# Solved – Testing approach Chi Square vs Mann Whitney

I am looking to understand the best approach to determine if students in one school performed better on a quiz than another. In this scenario the quiz has five questions and only whole points are awarded, giving 0, 1, 2, 3, 4, & 5 as the only possible results.

The results:

``| score | school_a | school_b | |-------|----------|----------| | 0     | 150      | 175      | | 1     | 50       | 40       | | 2     | 30       | 30       | | 3     | 20       | 15       | | 4     | 5        | 10       | | 5     | 80       | 90       | ``

Given the non-normality of the distribution it seems like the Mann-Whitney test would be appropriate, but because scores are integers I am concerned that the ties may cause issues. Should I instead treat the scores as categorical variables and perform a chi-square test instead?

Is there another approach I should be considering instead?

Contents

Mann-Whitney (also two-sample Wilcoxon test): Data are

``a = rep(0:5, c(150, 50, 30, 20, 5, 80)) b = rep(0:5, c(175, 40, 30, 15, 10, 90)) summary(a)     Min. 1st Qu.  Median    Mean 3rd Qu.    Max.     0.000   0.000   1.000   1.761   4.000   5.000   summary(b)     Min. 1st Qu.  Median    Mean 3rd Qu.    Max.     0.000   0.000   1.000   1.764   4.250   5.000  ``

The means and medians look very nearly the same for the two schools. The formal test has P-value $$0.6723 > 0.05$$ so the difference is not significant at the 5% level. For samples as large as these, the implementation of the Wilcoxon rank sum test in R, reports no difficulty handling ties.

`` wilcox.test(a,b)          Wilcoxon rank sum test with continuity correction  data:  a and b W = 61350, p-value = 0.6723 alternative hypothesis:     true location shift is not equal to 0 ``

Chisquared test of homogeneity of probabilities: Counts are

``f.a = c(150, 50, 30, 20, 5, 80) f.b = c(175, 40, 30, 15, 10, 90) MAT = rbind(f.a, f.b);  MAT     [,1] [,2] [,3] [,4] [,5] [,6] f.a  150   50   30   20    5   80 f.b  175   40   30   15   10   90 ``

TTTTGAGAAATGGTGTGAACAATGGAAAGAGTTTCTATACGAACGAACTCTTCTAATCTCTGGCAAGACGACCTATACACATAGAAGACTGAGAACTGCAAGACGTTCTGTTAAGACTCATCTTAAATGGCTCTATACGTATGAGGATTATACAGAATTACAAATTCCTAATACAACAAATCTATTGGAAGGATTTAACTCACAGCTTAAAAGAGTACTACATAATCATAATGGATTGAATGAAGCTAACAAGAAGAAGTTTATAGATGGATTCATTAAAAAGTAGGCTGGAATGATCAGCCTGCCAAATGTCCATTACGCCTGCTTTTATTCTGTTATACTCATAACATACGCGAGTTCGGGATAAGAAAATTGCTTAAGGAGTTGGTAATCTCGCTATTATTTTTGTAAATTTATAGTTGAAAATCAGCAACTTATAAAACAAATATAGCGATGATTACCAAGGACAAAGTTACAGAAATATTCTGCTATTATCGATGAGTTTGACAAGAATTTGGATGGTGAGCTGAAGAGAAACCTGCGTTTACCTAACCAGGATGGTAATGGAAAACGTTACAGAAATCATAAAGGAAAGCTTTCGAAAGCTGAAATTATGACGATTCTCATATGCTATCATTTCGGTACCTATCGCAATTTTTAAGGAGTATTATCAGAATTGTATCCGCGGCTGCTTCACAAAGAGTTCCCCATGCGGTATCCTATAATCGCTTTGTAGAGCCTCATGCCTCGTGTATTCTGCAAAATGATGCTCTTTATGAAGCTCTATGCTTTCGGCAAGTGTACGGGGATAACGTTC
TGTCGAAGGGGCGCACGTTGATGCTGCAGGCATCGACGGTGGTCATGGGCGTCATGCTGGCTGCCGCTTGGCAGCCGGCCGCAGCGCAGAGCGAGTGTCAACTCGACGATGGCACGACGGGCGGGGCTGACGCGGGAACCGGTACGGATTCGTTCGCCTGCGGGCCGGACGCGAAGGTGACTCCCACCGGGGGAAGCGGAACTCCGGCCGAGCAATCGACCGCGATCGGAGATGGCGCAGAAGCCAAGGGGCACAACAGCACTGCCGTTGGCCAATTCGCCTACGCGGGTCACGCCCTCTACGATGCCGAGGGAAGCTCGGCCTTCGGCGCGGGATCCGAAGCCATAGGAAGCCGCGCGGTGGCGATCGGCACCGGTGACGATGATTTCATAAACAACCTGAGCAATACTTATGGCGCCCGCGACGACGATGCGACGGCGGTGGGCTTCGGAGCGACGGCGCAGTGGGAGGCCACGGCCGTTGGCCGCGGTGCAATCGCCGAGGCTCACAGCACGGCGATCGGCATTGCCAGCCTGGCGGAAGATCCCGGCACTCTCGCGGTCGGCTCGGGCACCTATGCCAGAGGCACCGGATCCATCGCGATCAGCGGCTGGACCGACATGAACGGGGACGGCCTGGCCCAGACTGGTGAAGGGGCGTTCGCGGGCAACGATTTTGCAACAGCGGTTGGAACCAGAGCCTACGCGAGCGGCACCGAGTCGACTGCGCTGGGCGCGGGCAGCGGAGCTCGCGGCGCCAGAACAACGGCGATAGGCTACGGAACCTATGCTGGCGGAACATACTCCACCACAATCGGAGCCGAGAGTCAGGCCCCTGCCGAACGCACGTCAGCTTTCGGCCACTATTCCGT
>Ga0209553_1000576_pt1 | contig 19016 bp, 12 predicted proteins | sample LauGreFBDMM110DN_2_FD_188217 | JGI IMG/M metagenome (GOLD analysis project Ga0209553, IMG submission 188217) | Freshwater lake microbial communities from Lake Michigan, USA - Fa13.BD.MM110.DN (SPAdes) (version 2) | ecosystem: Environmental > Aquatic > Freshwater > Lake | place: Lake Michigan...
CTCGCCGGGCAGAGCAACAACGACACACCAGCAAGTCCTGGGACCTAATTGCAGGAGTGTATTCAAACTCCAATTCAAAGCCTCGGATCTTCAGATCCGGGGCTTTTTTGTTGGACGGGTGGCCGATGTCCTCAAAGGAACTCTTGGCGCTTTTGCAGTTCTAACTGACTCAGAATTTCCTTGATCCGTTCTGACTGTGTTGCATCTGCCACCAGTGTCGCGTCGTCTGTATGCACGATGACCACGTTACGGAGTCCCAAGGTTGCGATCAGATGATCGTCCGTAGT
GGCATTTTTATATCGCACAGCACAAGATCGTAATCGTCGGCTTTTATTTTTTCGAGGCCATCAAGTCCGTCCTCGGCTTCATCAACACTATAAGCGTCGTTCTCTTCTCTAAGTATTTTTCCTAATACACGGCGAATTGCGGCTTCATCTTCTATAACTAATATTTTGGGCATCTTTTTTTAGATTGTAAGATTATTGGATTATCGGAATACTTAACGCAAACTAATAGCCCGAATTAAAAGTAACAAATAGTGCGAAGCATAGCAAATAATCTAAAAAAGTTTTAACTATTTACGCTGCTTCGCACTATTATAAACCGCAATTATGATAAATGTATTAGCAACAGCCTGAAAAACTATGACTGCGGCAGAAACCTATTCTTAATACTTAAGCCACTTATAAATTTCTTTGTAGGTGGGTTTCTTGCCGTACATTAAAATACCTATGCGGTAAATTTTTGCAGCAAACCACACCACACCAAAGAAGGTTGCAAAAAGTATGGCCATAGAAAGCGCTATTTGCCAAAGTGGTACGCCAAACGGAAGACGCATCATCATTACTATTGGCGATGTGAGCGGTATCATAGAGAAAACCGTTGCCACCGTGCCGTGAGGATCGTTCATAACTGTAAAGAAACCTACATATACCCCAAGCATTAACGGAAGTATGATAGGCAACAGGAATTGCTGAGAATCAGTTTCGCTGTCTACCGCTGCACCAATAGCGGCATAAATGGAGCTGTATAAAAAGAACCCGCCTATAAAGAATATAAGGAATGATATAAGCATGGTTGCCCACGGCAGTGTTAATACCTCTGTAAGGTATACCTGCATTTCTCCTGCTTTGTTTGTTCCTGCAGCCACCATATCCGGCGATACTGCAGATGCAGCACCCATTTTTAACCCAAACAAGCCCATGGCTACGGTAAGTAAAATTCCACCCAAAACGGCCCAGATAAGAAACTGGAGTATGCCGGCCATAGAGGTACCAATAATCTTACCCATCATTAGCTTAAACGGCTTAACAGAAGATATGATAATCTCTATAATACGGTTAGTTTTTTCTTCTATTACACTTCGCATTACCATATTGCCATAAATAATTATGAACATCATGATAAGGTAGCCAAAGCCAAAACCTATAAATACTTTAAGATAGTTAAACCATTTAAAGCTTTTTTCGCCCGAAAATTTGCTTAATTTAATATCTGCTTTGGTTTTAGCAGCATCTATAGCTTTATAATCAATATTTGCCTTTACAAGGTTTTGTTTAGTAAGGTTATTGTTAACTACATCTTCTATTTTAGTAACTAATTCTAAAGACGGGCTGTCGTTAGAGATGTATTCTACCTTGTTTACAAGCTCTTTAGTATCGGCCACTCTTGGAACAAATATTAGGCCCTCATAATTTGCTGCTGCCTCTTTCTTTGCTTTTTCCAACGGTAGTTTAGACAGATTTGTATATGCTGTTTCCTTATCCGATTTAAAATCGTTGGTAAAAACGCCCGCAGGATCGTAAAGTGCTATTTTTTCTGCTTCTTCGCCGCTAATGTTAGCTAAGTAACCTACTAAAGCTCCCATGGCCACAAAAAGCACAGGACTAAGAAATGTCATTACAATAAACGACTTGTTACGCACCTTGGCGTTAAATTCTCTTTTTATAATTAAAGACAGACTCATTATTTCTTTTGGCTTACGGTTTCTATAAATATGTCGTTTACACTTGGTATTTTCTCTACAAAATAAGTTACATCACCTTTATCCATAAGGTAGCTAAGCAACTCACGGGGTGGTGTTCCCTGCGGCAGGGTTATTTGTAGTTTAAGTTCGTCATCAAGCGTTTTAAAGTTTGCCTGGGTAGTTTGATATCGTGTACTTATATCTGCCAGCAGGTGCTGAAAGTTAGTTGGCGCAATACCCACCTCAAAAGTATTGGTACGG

I agree with @Glen_b that the Wilcoxon test is best here, because the issue seems to be which school had the higher scores overall. However, the chi-squared test will test whether the probabilities of getting individual scores 0 through 5 are substantially the same at the two schools. No difference between the two distributions is found.

``chisq.test(MAT)          Pearson's Chi-squared test  data:  MAT X-squared = 5.1107, df = 5, p-value = 0.4025 ``

Kolmogorov-Smirnov test of of differences in CDFs:

This is a test to see if there is a substantial difference between the empirical CDFs (ECDFs) of the two samples. To make an ECDF, sort the data and plot a stairstep function that increases by $$1/n,$$ where $$n$$ is the sample size, at each data value. If there are $$k$$ tied observations at a point, then jump up by $$k/n.$$ Here are the ECDFs of for the two schools, blue for a and orange for b.

``plot(ecdf(a), col="blue", lwd=2) lines(ecdf(b), col="orange", lty="dotted", pch="o") `` The test statistic $$D$$ of the K-S test is the maximum vertical distance between the two ECDFs. Again here, no significant difference is found. For your data, this test may be considered an alternative to the chi-squared test.

``ks.test(a,b)          Two-sample Kolmogorov-Smirnov test  data:  a and b D = 0.03835, p-value = 0.9605 alternative hypothesis: two-sided  Warning message: In ks.test(a, b) :     p-value will be approximate in the presence of ties  ``

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